Pakistan: Now or Never?
Perspectives on Pakistan
from Afghan Journal:
Reuters' journalist Myra Macdonald travelled to Pakistan's northwest on the border with Afghanistan to find that some of the Kiplingesque images of xenophobic Pasthuns and ungovernable lands may be a bit off the mark especially now when the Pakistani army has taken the battle to the Islamist militants. Here's her account :
By Myra MacDonald
KHAR, Pakistan - I had not expected Pakistan's tribal areas to be so neat and so prosperous.
These are meant to be the badlands, mythologised as no-go areas by Kiplingesque images of xenophobic Pashtuns, jezail musket in hand, defying British troops from rugged clifftops.
They are the "ungovernable" lands where al Qaeda took sanctuary after the 2001 invasion of Afghanistan; the bastion of Islamist militants said to threaten the entire world.
President Asif Ali Zardari has said that an agreement signed last month to allow Islamic law in the troubled Swat Valley in return for a ceasefire was made with religious clerics, and not the Taliban. The Pakistani state had not negotiated with the Taliban and other extremist elements, and nor will it ever do so, Zardari wrote in an op-ed for The Wall Street Journal.
But some people are questioning the distinction that Zardari is drawing between the “traditional local clerics” and the Swat Taliban militants who effectively control what was once an idyllic holiday destination. In the light of the attack on the Sri Lankan cricket team in Lahore, the first major strike on international sport since the Munich Olympic massacre of 1972, the debate over the deal has acquired a sharper edge as some see it as having emboldened the militants in the first place.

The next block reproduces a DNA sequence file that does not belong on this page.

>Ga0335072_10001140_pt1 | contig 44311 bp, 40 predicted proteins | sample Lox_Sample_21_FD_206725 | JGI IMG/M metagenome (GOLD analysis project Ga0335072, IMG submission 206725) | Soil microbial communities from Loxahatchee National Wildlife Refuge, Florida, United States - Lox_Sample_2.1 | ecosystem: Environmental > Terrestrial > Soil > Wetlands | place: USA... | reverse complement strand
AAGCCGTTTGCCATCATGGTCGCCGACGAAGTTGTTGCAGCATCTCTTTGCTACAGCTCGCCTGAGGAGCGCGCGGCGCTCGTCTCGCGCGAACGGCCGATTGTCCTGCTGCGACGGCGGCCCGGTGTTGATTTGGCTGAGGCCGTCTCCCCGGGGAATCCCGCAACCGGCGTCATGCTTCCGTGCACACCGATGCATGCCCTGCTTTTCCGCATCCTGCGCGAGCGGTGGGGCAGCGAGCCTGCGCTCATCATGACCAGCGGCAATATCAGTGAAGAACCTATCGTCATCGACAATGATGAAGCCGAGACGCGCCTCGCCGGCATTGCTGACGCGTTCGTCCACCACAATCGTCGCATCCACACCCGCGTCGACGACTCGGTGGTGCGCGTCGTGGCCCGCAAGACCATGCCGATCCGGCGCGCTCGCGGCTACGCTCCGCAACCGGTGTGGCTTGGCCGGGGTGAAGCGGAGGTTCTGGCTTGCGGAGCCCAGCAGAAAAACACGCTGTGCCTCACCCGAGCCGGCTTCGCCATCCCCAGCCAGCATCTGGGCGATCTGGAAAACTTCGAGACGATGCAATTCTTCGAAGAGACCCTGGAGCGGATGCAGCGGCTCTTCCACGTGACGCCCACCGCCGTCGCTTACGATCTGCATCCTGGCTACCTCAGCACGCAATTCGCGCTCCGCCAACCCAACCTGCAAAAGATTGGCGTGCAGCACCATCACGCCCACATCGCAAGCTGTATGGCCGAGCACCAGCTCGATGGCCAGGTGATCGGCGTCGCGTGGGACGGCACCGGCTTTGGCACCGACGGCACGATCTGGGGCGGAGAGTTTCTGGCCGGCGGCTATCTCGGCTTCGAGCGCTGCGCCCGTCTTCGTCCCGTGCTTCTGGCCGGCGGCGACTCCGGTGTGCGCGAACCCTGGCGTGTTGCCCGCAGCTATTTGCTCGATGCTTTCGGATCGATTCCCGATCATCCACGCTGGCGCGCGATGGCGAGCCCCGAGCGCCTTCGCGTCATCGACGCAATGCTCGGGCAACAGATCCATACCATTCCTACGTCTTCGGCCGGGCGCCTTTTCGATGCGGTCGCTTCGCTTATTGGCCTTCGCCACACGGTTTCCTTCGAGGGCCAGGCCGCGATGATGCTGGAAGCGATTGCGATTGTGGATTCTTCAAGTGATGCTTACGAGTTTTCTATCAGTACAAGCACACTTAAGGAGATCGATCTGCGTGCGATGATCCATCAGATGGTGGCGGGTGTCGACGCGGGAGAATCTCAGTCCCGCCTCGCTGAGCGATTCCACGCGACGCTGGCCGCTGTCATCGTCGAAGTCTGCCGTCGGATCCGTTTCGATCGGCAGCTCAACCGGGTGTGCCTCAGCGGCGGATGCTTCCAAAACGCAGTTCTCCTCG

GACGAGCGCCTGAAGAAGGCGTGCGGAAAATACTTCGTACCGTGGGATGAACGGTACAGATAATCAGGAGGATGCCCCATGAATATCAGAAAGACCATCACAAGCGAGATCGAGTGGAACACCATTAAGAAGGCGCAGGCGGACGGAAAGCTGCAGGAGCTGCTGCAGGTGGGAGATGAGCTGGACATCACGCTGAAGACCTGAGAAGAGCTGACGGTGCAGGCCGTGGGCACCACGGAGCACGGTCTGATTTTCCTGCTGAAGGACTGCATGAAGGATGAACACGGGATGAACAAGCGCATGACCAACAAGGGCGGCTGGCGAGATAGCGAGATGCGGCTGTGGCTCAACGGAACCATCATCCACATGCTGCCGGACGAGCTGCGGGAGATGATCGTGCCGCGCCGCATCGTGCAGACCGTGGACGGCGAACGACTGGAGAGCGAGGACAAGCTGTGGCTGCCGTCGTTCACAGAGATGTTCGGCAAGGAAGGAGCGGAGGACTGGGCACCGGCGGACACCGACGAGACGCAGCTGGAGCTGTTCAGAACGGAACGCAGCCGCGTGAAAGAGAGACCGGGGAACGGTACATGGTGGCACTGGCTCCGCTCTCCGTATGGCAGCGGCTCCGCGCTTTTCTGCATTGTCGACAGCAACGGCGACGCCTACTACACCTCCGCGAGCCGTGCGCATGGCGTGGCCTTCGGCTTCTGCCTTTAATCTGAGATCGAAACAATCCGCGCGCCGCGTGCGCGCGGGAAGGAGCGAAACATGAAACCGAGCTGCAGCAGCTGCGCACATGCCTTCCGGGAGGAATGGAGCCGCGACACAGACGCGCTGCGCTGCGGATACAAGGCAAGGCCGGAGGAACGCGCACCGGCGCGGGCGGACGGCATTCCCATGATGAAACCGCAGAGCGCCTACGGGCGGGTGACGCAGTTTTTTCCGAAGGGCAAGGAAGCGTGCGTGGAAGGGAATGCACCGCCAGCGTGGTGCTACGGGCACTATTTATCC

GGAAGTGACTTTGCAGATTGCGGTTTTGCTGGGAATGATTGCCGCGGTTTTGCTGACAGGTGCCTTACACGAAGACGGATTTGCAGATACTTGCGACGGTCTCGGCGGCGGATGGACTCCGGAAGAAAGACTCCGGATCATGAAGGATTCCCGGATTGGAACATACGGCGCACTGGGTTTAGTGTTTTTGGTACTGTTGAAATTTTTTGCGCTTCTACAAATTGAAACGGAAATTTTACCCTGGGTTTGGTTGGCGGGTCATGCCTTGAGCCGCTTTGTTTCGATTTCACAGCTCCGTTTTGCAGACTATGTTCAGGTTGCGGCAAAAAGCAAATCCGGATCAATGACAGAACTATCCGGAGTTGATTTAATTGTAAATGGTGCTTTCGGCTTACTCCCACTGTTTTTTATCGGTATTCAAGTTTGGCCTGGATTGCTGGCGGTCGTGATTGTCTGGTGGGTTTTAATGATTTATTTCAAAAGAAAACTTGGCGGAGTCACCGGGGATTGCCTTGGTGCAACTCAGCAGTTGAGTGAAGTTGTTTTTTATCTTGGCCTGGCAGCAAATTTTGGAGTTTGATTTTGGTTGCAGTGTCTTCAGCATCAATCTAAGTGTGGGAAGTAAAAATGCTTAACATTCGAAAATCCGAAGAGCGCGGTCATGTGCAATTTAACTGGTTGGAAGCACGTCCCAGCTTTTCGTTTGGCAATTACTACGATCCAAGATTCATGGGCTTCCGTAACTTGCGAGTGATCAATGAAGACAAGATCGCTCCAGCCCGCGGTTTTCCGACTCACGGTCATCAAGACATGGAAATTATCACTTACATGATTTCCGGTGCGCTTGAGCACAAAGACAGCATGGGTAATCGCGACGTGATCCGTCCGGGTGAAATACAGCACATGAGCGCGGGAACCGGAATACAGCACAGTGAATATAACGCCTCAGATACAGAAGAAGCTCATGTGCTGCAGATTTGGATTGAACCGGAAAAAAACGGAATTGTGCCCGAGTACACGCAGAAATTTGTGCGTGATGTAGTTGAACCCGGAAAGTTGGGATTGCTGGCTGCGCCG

The truce comes after nearly two years of fighting in which the Taliban have extended their control of the alpine region barely 130 km (80 km) northwest of Islamabad, destroyed the police force, established a shadow government and implemented an austere form of Islamic law.
America’s ramped-up Predator drone campaign against al Qaeda in Pakistan’s northwest is starting to pay off, according to U.S. and Pakistani intelligence authorities quoted in a clutch of media reports.
Eleven of the group’s top 20 “high value targets” along the Afghan border have been eliminated in the past six months Newsweek magazine reports, citing Pakistan’s Inter-Services Intelligence (ISI).
The first U.S. missiles have struck Pakistan since U.S. President Barack Obama took office, dispelling any possibility that he might relent on these raids that have so angered Pakistanis, many of whom think it only engenders reprisal attacks from militants on their cities.
Pakistani President Asif Ali Zardari protested to the U.S. ambassador over Friday’s twin raids in South and North Waziristan and newspaper editorialists and commentators are worried this is just a foretaste of things to come. The strikes, the first since Jan 2, have led the Dawn newspaper to recall Obama’s statements during the presidential camapaign when he repeatedly said he would “take out high value terrorist targets” inside Pakistan if it was unable or unwilling to do so.